Happy International Brewers Day

Today is the 4th annual holiday celebrating brewers around the world, International Brewers Day, which I created in 2008. While I haven’t been able to put as much effort into it as I might have liked, someday I will. In the meantime, some parts of the international brewing community are carrying on with celebrations, most notably in Australia. For now, a quiet celebration involving beer and any brewer you happen to encounter today is in order.


You could see the original idea, the plan and why I chose July 18 at the old International Brewers Day website, but unfortunately it’s currently down. I’ll have to get that moved and back up again one of these days.

Here was my original driving thought:

Brewers have given so many of us the pleasure of their artistry and enriched our lives with their beer since civilization began. So I think it’s time we recognized their efforts by celebrating their lives, their commitment and their craft. We’re all beer people, but without the brewers what would we be drinking?

Did I mention that hugging brewers is a big part of the holiday?


As the old Czech saying goes:

Blessed is the mother who gives birth to a brewer.

Beer In Art #33: Rik Olson’s Saint Of Beer

Today’s work of art is one that I own and is hanging on the wall in my kitchen. It’s by a local artist, Rik Olson, who’s an illustrator as well as a fine artist. Olson has a studio in Sebastopol and I’ve been to it a few times during the annual Sonoma County Art Trails, where artists open up their studios two weekends each year. The title of the work is The Saint of Beer.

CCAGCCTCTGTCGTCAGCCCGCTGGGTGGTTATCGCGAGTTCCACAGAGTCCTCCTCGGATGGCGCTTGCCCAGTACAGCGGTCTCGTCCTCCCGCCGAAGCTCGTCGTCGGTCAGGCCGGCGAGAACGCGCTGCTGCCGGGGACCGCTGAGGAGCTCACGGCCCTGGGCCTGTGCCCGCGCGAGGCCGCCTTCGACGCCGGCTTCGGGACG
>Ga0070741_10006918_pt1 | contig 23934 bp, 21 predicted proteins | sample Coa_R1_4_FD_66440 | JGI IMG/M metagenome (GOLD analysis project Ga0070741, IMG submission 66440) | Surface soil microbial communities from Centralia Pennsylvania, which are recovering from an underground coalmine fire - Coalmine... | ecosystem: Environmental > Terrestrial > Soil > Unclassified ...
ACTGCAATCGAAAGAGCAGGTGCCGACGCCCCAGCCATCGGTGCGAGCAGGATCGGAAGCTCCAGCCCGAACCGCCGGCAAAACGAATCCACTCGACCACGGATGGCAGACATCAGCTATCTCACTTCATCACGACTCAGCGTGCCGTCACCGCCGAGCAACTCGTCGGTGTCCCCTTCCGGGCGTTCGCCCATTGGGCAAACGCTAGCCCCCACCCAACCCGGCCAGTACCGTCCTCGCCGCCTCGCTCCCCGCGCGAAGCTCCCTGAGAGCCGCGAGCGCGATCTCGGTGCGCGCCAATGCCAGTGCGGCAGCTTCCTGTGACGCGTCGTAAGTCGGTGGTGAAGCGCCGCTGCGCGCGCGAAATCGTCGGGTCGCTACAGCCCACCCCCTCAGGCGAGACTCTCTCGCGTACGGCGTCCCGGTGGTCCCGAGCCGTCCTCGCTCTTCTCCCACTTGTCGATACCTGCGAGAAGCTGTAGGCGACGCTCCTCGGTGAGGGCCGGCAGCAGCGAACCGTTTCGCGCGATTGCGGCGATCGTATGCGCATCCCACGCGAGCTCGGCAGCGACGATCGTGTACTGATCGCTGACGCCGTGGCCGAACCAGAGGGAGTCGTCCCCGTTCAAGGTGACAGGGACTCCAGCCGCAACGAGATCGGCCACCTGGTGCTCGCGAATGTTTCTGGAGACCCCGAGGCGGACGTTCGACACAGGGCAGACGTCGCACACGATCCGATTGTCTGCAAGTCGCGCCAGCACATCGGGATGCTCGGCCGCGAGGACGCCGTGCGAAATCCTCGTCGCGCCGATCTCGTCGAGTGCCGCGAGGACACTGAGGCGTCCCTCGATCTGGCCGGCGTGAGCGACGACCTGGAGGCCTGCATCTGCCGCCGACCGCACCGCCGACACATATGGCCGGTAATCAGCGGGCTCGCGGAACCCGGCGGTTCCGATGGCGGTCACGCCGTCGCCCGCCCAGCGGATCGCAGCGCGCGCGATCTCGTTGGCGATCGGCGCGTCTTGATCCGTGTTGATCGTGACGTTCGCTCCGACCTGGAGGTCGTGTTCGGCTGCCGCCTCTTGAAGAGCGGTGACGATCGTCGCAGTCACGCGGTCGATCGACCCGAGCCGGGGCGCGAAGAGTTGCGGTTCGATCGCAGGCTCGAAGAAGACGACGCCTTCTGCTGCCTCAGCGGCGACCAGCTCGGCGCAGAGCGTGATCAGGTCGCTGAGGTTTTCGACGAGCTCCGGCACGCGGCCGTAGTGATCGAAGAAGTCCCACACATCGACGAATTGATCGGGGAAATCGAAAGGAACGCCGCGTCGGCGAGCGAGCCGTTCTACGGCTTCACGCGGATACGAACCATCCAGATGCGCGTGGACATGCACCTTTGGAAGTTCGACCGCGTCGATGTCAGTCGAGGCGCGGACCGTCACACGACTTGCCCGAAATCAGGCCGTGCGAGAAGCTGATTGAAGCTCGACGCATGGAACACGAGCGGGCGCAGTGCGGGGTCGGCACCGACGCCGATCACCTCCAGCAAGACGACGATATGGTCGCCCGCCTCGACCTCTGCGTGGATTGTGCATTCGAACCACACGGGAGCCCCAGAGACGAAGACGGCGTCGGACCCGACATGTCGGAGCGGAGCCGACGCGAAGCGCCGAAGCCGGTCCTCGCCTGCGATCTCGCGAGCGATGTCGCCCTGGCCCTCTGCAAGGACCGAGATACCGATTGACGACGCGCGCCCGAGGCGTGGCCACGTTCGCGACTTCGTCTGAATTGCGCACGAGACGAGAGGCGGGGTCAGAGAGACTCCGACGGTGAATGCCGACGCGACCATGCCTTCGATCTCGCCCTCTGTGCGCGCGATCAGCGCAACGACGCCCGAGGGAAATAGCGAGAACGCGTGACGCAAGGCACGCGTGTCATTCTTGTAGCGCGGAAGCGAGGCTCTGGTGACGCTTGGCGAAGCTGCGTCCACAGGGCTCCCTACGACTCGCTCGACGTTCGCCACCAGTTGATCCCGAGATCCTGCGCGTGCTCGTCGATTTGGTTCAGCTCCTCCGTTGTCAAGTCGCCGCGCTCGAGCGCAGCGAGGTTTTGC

According to his website:

For many years now Rik Olson has created strong graphic illustrations for corporate, advertising, and publishing clients. He is well known for both his black and white and color work in scratchboard, pen and ink, acrylics, linoleum cuts and other media. He is especially well known as one of the few living masters of wood engraving and has taught that art to appreciative students for over ten years. His work also hangs in a number of fine arts galleries, chief among them the Graton Gallery.

Rik’s work has been used for logos, packaging, brochures, advertising spots, textbooks, books, editorial, wine labels, web sites, signs, illustrative maps, and just about any other use you can imagine.


And here’s his biography:

A California native, Rik received his B.F.A. from the California College of Arts and Crafts in Oakland. He has studied under such masters as Barry Moser, John DePol, Richard McLean, and Ralph Borge. He has lived, studied and exhibited in Italy, Germany and the U.S. His influences include the years he lived in Europe and currently the beautiful countryside of Sonoma County, California. He enjoys pushing the envelope in printmaking and has recently been working on editions of multi-color linoleum cut prints. He recently took part in a fund raising event where the works of ten artists, whose over-size prints were printed by an actual steamroller, were featured.

Rik and his wife, Brita, live in rural West County with their two dogs and goldfish. He also participates in ArTrails, the annual artist open studio event in Sonoma County and invites you to visit his studio.

His stuff is great, and he’s become one of a handful of artists we like to visit each year. We’ve also bought several of his linocut prints, one of a starry night seen through trees, a winter moon seen through a bare tree, a Steller’s Jay and some poppies.

Here’s another one from his gallery, but I’ve never seen this one at his studio.

There’s not much more biographical information online, but there are several online galleries of his work, including these at the website of his agent Ann Koeffler, another rep., Tom Maloney, and at Folio Planet. There’s also a Steamroller print he did for a charity auction that I saw in his studio the last time I was there.